Je vais faire un peu de bricolage.
zhuh vay fair uh puh duh bree-ko-LAZH. Click below to hear this.
I’m going to do a bit of do-it-yourselfing.
I know, I know, do-it-yourselfing is not an acceptable form of that English word. And it’s awkward. But it works, doesn’t it? What would you have me say? I’m going to do it myself a bit? I’m sticking to my version.
You don’t get into that kind of trouble with the French. There is a clear noun form, le bricolage (DIY), and a clear verb form (bricoler). The verb means to practice the activity of do-it-yourself, but also to cobble together something. At the least, it clarifies that you are not doing this work professionally.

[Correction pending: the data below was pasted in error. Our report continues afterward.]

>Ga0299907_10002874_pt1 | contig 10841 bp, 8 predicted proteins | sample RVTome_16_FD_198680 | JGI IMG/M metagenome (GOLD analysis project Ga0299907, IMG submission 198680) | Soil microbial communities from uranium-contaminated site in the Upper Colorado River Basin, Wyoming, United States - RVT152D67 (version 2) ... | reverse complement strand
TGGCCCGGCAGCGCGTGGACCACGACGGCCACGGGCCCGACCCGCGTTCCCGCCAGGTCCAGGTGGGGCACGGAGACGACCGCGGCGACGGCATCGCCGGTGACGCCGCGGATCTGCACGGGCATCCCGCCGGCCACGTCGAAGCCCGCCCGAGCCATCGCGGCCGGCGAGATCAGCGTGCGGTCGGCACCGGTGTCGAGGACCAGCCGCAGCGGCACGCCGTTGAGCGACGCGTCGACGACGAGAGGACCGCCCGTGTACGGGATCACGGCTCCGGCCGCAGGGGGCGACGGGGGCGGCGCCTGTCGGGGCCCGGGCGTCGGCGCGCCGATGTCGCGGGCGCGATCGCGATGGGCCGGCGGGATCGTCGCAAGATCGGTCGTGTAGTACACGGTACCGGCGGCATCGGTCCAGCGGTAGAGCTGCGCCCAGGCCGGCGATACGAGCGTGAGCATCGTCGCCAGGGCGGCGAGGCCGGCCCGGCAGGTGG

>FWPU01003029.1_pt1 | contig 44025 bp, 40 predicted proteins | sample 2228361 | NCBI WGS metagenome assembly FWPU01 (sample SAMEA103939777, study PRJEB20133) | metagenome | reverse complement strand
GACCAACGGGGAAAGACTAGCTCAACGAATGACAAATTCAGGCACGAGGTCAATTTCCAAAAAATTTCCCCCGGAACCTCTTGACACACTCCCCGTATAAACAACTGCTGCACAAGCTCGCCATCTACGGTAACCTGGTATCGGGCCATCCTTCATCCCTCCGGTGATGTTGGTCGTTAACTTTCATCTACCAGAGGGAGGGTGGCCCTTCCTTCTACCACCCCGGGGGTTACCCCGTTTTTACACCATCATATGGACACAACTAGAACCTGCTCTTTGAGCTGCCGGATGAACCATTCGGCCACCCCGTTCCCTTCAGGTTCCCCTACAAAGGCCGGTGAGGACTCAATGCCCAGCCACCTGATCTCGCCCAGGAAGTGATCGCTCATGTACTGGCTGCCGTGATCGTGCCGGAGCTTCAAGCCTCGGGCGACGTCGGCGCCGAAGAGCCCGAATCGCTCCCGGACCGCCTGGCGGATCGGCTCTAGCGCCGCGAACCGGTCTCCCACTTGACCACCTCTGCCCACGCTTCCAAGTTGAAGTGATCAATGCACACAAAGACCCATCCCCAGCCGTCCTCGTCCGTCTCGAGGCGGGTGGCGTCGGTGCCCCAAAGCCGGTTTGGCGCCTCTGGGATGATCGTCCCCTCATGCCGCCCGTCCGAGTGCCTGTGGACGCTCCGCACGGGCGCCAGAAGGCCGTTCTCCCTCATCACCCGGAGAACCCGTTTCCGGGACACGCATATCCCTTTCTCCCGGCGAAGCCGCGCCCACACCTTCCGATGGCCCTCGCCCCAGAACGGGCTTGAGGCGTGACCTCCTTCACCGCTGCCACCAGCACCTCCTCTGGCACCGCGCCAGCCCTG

When you use bricoler or faire du bricolage to describe your plans for the weekend, it suggests that you will be puttering around the house, doing undefined chores or fixing a little of this and a little of that.
When you’re done, stop by my Mother’s place, will you? The Maintenance Staff takes care of most repairs, but I think she has some boxes she’d like moved, and her computer needs some attention. Merci!